Column: Public good?

Is marriage really just a private arrangement between individuals? Or is there a public interest in the form and matter of marriage? I propose that the form, or participants of marriage, when combined with the matter, or the nature of the relationship, determine the meaning of marriage. The question should be what the meaning of marriage should be and what effect these changes will have on it.

The Massachusetts Supreme Court has tried to relegate marriage solely into the private sector. When the court unilaterally amended their constitution to create a right to gay marriage, it declared that neither procreation nor sex can any longer be used to privilege relationships. But the separation of children from sex and sex from marriage was not an idea these justices invented. They merely confirmed what our society has already done: that the “matter” of marriage – a committed and procreative sexuality – stands eviscerated by a society of no-fault divorce, contraception, adultery and abortion.

Interestingly, many gay marriage advocates implicitly agree that sex shouldn’t privilege a relationship. In the states that provide domestic partner benefits, there is increasing objection to having to certify that the partners are actually having sex.

If marriage doesn’t require sex, why should one discriminate against relationships that are merely platonic? What about relationships with three, four, or ten persons? Relationships between mother and child? Even the supporters of gay marriage who are not driven by thought-blocking pettiness acknowledge that legalizing gay marriage will open the door to polygamy.

Without any “matter” to marriage, removing the “form” is to complete its deconstruction from an institution to a meaningless title. Marriage then becomes merely an economic relationship wherein the parties organize themselves for mutual financial benefit. The word more properly used to describe such a construct is a “corporation.”

If marriage is merely a private arrangement with purely private benefits, no public recognition, support, or benefits should be conferred. No one confers benefits on a dating couple, best friends, or any other of the myriad of interpersonal relationships. These relationships are good, but the good is enjoyed primarily if not solely by the parties of the relationship. I enjoy the timeless and honorable act of eating cows, but no one wants to give me a tax cut for doing it.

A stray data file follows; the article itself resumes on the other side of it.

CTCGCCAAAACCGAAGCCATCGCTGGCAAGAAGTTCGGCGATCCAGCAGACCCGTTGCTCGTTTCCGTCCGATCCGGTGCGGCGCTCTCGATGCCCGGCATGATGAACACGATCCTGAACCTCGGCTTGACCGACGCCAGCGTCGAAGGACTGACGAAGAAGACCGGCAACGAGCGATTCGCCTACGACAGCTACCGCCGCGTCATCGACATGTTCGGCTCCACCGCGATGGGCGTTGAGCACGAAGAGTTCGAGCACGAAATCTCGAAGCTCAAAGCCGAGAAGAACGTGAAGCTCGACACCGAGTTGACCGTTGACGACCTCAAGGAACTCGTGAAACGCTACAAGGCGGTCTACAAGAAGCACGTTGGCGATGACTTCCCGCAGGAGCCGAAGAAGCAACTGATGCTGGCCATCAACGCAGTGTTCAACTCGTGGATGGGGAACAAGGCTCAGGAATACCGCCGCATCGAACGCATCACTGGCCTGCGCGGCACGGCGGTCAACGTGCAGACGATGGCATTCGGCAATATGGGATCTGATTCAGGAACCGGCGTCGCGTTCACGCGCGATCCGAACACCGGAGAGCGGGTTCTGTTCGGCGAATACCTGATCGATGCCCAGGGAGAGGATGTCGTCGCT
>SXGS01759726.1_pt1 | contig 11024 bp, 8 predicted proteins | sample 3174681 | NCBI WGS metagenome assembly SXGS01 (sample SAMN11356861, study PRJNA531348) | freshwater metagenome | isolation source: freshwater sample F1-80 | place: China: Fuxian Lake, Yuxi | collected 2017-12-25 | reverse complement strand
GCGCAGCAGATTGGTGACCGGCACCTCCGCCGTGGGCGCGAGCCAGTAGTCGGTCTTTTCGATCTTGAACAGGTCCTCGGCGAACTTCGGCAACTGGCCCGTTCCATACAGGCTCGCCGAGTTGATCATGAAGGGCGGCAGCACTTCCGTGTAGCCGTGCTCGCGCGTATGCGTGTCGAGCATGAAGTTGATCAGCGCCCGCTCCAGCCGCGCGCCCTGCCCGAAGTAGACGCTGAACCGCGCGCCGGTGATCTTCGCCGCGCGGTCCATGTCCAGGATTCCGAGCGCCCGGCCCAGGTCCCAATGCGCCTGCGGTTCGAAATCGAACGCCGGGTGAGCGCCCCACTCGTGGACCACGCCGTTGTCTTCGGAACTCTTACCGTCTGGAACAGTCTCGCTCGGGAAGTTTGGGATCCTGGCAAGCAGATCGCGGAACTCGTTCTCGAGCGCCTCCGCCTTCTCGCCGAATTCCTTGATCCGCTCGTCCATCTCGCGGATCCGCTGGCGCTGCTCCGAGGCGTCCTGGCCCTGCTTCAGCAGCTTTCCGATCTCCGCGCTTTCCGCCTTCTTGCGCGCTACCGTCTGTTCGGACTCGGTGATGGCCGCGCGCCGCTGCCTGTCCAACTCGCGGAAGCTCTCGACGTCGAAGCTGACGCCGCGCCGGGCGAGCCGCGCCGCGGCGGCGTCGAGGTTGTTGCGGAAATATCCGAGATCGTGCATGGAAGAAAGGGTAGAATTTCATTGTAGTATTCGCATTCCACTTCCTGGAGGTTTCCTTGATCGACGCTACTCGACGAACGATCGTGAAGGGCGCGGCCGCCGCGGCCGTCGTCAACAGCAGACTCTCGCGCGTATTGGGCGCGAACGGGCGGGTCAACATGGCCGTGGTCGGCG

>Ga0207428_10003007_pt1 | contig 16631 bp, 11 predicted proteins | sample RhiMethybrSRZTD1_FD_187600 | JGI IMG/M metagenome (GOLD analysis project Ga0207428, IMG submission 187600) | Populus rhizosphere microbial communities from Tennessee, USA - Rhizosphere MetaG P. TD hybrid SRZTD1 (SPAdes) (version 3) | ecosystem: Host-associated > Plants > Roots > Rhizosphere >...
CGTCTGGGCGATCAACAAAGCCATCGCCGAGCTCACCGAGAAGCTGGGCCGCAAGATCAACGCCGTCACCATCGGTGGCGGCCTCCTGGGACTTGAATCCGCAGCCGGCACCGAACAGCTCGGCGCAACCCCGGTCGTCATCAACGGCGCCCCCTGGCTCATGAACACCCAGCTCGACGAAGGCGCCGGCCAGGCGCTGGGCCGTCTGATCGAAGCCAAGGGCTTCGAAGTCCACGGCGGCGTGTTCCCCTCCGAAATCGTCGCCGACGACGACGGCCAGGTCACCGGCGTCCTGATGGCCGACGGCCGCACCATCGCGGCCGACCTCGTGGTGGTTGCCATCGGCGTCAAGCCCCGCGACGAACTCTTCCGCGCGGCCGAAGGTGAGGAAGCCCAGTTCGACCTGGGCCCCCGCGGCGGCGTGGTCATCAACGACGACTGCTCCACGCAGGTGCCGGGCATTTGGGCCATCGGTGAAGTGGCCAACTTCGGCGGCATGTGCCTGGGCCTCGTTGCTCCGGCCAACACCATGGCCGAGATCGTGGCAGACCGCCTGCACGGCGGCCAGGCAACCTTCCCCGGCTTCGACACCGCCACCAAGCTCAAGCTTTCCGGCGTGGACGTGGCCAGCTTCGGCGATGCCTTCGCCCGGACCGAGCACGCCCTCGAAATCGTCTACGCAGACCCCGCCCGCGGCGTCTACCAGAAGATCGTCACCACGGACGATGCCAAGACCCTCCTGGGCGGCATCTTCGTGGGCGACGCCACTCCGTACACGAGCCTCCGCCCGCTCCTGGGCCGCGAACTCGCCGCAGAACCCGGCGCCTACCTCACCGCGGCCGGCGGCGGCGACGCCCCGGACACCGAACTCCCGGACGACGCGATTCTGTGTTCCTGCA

Marriage, and by extension the family, is a primeval and pre-political institution, not a creation of the state. It is not a grouping of persons but a unit in its own right that stands as a mediating influence between it and the state. To treat marriage as an arbitrary construct of the state to be created, destroyed, and recreated according to the whims of societal fad is to destroy it on a fundamental level.

Marriage, as far as society is concerned, has always been oriented toward the procreation and rearing of well-adjusted children. Society simply will not continue to exist if people don’t have children. That is the hard lesson the future Islamic Republics of Europe are learning. This foundational principle of procreativity is what excludes those relationships which are, by definition, infertile.

None of this is to suggest that legislation banning homosexuality is advisable or even right. Nothing prevents homosexuals from entering into and leaving relationships. The question is whether public benefits should be bestowed on these purely private relationships. The answer remains no.

John Bambenek is a graduate student and academic professional at the University. His column appears on Wednesdays. He can be reached at [email protected] illini.com.